Susan and I have two daughters. One is a passionate advocate for reforming the criminal justice system and the other is showing how prenatal exposure to cocaine can affect the brain even in the absence of obvious symptoms of addiction.

Susan paints. I do music. (Actually Susan does music, too, and at a high level, but in this part of her life she is primarily a painter.) I think we are both a little awestruck at the high purpose our daughters have shown in their short lives. Susan and I struggle constantly with insecurities about the utility of what we do.

It was Bach who made me decide to try and become a professional musician. I wrote about one of the most important moments in my life with Bach here. For me, the high purpose of music in Bach’s own life has been a constant inspiration. Bach never apologized for being “just a musician”. On the contrary, he was always fighting for the respect he believed he deserved.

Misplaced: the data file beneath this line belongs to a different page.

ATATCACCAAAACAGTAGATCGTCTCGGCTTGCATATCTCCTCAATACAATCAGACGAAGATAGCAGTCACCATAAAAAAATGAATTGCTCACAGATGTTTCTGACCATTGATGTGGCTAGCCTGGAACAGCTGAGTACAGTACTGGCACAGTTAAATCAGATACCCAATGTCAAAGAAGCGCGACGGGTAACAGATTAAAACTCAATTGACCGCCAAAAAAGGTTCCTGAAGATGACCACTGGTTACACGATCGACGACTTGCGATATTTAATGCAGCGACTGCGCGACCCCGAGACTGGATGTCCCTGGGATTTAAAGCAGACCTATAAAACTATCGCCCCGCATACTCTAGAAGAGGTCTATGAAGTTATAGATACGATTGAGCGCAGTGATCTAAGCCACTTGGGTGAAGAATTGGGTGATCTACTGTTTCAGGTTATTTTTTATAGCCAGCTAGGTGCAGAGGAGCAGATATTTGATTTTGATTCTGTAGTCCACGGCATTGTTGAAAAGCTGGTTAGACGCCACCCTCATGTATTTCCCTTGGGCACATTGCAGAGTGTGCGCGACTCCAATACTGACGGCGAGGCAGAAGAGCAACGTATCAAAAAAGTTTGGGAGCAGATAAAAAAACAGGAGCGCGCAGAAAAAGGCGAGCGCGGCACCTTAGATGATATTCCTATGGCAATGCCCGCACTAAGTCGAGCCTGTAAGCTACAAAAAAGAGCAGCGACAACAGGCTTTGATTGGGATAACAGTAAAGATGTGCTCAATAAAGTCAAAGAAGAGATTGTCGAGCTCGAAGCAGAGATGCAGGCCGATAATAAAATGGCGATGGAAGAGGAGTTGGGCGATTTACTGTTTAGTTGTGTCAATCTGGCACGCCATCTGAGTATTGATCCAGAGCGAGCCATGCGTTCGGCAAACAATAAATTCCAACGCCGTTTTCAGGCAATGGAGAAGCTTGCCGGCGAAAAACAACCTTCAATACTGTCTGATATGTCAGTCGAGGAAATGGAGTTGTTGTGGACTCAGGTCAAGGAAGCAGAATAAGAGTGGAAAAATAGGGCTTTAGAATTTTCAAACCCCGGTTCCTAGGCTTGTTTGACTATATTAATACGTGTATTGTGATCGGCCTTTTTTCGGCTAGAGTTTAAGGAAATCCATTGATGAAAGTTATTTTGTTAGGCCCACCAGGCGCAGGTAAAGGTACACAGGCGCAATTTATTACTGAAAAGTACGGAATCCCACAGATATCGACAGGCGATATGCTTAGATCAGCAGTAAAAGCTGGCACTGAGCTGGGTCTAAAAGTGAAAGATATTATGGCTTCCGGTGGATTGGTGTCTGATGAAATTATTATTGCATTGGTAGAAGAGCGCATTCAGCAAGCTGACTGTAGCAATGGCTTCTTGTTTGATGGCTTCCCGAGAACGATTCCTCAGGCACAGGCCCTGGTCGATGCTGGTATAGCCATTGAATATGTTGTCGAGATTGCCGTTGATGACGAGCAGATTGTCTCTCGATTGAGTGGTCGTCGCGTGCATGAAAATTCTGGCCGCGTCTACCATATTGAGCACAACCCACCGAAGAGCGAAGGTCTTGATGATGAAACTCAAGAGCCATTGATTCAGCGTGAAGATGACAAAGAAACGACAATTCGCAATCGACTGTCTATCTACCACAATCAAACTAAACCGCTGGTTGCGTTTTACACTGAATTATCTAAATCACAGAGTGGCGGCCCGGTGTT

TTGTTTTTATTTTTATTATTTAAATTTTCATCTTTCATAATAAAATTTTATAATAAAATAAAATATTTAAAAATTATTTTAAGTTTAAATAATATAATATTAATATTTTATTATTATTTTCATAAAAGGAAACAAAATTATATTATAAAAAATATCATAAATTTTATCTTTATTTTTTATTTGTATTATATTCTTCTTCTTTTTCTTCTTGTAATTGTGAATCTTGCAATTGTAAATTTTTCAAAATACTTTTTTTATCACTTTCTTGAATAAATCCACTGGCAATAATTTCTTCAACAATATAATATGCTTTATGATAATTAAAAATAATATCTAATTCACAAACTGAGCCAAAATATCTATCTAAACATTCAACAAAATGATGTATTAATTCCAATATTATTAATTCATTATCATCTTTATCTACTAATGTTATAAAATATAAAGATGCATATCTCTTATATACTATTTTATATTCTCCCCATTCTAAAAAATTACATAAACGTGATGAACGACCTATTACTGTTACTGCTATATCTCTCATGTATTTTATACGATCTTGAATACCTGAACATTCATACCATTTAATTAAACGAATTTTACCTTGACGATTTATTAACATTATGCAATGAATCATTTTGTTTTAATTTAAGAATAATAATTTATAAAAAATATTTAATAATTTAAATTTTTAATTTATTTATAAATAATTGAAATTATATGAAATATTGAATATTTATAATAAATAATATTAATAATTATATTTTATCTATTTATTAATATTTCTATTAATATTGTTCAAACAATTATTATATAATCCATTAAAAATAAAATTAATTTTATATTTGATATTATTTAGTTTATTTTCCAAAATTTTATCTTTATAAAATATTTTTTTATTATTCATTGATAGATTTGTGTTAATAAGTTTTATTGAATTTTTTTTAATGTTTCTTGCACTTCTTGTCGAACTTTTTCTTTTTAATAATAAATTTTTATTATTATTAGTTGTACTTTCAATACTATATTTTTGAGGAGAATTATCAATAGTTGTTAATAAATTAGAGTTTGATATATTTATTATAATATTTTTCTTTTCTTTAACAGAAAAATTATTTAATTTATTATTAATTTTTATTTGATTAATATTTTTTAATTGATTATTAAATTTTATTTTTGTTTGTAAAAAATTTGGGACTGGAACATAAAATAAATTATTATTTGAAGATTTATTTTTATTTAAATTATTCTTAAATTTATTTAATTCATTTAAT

Bach is important to me, but perhaps not to you. I suppose I must reluctantly entertain the thought that perhaps your world is not rocked with the news that the Dutch Bach Society has launched a new website, called All of Bach (AoB) that promises to upload a new recording of one of Bach’s 1080 works every week from now until 2022. Each recording – each performance – is to be accompanied by “an annotated microsite” and will be “beautifully filmed.”

Bach was a man whose life truly had meaning, and whose music continues to be a beacon for millions (can I say that? yes, I can!) of people. The first performance on the All of Bach website, of a performance of the Prelude and Fugue in F# Major from the first book of the Well Tempered Clavier, only whets my appetite for more.

Where Bach leads, I will follow.